New court date coming in fight over pit bull's fate
A pit bull mix named Ginger will be the subject of yet-another court battle after the city and province won permission to appeal a ruling that blocked a destruction order.
That next date will come sometime in the late fall or early winter.
"So I tried to convince the judge this was was not of sufficient importance to justify the Court of Appeal seeing it. The judge said, 'I get it, but I still think it's important enough to go'," Clayton Ruby, one of the country's most prominent lawyers, told reporters in his Toronto office on Wednesday after the hearing.
The case dates back to Nov. 29, 2005. Another dog approached Ginger, bit her and ripped off her muzzle. Ginger then bit the dog and its owner.
The city had Ginger taken away from Philip Huggins, her owner and sought a destruction order. One was granted in 2007, but Huggins fought back in the courts.
Ontario Court Justice Mary Hogan ruled in favour of Ginger, saying she was concerned that "such a dog would be ordered destroyed in circumstances where the dog had no culpability whatsoever."
She found the justice of the peace who issued the original destruction order made errors of fact, such as finding Ginger was not leashed.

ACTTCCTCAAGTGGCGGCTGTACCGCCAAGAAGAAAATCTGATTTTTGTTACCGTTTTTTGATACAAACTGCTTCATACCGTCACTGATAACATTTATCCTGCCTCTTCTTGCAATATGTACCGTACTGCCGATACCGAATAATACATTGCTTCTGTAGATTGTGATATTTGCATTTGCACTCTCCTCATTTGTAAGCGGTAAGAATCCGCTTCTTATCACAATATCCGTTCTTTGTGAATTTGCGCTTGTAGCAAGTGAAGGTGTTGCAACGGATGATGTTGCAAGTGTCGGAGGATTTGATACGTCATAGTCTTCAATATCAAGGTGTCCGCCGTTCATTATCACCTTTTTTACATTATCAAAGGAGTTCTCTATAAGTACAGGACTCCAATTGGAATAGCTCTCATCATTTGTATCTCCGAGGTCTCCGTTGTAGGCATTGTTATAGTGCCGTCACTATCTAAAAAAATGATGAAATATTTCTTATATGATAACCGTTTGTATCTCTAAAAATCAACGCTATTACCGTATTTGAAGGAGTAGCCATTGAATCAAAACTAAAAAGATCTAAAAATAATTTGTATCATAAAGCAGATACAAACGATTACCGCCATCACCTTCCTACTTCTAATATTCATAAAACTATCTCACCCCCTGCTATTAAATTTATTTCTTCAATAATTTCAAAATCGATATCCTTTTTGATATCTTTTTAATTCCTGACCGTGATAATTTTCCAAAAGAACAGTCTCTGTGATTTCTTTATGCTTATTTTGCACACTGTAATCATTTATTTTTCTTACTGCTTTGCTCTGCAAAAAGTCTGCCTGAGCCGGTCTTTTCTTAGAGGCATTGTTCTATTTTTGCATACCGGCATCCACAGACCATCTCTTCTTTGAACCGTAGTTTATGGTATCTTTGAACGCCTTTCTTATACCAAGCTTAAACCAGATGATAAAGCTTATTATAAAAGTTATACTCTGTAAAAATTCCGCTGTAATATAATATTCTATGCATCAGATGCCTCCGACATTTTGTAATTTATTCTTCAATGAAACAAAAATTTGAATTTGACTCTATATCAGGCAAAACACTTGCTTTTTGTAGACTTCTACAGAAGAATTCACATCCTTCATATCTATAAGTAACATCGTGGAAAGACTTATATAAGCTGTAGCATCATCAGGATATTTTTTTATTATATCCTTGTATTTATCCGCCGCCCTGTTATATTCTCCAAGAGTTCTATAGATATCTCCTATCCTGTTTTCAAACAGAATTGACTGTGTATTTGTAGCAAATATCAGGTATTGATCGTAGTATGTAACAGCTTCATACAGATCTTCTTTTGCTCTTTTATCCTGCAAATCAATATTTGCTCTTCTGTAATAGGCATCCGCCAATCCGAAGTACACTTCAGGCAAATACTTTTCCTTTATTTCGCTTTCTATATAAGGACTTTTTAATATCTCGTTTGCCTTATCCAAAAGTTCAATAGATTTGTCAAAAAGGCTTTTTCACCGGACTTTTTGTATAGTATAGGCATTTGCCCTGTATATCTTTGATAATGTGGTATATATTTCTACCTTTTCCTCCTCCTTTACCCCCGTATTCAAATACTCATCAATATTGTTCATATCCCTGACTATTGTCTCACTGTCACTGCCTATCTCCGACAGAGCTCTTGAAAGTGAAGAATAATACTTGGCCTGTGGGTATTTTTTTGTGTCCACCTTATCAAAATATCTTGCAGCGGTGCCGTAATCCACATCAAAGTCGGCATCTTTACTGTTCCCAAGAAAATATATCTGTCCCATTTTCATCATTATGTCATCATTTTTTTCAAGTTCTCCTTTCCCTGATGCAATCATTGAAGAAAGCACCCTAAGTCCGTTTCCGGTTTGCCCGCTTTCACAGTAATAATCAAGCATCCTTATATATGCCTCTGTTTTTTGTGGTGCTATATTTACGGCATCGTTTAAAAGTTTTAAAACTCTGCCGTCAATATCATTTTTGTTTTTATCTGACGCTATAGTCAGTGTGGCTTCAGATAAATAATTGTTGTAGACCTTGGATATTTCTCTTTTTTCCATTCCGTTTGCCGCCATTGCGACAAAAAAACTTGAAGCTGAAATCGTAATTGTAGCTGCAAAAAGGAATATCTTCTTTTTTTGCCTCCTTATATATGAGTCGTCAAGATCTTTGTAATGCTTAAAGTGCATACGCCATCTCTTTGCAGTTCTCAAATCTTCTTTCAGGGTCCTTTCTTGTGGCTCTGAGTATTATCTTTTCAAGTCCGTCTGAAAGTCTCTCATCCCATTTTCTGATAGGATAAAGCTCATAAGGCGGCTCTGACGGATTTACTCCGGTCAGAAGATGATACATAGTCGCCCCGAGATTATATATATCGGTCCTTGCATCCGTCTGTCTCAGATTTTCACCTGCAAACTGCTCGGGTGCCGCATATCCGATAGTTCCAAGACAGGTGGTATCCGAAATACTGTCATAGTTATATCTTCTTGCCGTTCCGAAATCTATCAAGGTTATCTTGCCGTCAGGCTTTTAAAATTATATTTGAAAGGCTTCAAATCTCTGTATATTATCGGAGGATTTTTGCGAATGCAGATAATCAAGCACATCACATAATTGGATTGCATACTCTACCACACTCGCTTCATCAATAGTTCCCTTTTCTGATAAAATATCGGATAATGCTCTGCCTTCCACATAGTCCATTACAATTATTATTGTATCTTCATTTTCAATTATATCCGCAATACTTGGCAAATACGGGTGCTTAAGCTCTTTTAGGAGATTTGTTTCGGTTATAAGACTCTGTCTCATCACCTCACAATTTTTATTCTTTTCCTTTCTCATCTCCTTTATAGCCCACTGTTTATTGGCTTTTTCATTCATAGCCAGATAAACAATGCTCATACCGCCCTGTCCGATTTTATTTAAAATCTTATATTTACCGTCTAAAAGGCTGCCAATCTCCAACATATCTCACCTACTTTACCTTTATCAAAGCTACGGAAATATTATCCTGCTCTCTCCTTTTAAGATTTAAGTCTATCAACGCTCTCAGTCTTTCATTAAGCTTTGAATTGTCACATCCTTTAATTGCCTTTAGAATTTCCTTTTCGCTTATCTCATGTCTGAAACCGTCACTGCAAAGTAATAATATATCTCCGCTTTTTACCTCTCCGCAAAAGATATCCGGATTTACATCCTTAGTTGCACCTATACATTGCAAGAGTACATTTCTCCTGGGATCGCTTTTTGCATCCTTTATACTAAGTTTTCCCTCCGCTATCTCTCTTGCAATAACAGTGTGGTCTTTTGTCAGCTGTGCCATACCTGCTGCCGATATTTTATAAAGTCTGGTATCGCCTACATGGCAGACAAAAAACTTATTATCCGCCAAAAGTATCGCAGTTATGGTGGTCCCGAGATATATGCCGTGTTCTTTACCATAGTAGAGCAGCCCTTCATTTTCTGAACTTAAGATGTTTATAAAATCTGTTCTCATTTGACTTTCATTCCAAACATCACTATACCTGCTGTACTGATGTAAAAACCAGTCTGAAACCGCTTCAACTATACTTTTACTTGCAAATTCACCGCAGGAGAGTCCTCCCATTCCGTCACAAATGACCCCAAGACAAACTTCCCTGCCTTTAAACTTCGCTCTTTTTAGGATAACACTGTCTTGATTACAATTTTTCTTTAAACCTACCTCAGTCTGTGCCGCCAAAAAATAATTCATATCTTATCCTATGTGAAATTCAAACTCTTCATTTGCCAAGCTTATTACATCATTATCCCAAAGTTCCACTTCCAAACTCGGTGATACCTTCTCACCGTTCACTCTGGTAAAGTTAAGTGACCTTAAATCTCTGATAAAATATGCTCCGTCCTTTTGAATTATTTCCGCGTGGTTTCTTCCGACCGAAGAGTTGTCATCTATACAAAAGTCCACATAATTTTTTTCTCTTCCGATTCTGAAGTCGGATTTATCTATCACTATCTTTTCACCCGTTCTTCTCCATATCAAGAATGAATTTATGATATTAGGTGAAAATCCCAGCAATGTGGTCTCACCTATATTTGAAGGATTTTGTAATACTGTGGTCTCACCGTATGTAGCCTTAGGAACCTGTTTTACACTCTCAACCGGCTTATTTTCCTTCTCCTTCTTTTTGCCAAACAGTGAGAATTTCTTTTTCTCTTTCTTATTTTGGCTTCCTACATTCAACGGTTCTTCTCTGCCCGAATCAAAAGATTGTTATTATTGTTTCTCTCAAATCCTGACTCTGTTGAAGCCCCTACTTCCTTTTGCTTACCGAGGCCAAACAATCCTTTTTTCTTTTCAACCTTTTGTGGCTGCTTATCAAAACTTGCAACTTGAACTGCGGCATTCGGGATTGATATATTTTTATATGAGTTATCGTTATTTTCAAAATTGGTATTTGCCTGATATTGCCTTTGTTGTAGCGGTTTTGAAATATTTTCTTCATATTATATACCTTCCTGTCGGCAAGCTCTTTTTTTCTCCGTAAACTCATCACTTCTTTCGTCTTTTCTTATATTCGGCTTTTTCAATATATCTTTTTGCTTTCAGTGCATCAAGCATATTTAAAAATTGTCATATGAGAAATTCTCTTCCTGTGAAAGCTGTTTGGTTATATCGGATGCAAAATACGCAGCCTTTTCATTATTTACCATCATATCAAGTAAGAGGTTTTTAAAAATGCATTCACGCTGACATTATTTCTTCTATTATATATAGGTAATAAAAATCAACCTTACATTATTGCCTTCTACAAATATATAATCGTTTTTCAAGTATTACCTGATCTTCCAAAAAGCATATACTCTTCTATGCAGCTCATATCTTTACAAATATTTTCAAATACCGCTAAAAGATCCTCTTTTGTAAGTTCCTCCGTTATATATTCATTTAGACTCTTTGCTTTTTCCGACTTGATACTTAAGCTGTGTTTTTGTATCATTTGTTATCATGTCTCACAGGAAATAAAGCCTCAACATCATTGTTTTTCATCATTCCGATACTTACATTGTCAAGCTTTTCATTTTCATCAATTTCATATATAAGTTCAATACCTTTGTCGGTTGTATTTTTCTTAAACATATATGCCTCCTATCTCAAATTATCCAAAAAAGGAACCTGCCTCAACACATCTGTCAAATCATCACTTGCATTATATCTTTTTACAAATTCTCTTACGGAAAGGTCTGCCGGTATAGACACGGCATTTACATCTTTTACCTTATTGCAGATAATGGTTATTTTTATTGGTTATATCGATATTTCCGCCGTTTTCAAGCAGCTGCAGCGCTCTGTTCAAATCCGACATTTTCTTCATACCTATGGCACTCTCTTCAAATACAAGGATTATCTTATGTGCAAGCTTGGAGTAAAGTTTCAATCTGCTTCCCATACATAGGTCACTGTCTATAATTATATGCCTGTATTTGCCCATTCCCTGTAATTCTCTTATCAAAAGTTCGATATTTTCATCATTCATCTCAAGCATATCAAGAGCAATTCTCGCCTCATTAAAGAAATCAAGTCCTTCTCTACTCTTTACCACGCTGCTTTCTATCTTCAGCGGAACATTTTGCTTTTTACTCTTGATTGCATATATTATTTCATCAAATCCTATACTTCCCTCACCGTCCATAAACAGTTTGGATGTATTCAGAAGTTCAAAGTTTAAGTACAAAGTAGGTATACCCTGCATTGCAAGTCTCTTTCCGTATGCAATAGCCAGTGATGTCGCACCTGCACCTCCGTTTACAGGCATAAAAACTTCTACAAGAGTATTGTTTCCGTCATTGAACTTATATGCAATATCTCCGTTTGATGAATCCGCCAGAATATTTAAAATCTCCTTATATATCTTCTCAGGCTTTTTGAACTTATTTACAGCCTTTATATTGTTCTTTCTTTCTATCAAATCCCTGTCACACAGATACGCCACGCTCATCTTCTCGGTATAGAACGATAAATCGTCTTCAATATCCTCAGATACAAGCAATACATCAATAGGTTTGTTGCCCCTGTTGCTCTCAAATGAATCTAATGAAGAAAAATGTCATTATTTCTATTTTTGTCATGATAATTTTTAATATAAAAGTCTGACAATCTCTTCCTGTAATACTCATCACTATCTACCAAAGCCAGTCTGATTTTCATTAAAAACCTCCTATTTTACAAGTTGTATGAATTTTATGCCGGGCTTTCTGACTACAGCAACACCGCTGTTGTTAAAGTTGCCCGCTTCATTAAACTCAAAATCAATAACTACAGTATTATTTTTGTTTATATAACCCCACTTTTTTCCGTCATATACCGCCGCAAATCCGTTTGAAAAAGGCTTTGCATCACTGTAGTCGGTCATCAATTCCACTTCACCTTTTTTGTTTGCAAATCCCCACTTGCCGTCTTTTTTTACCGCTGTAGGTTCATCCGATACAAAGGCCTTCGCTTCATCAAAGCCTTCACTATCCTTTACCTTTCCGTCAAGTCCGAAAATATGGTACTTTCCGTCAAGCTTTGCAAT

The city and province are taking a hard line. Lawyers for those sides argued that Ginger is a threat to the public.
Pitbulls are a banned breed in Ontario under a law passed in 2005, and under that law's provisions, Ginger should be destroyed, they said.
Ruby has been fighting the pit bull ban in court and wanted to take it to the Surpreme Court of Canada. But the country's highest court declined to hear the appeal.
In a decision last fall, the Ontario Court of Appeal said the law doesn't violate any constitutional rights.
"You look at that law, and you say, 'This is overkill'," said Ruby, who is working on Ginger's case for free.
Huggins said he was shocked when Ruby contacted him.
"He's been working this case for two weeks and boom -- he got the dog out already," he said -- after more than three years in custody.
"It's like she never left," Huggins said of Ginger, who is seven years old. "She smelled around, jumped up on the bed and relaxed."
With a report from CTV Toronto's Reshmi Nair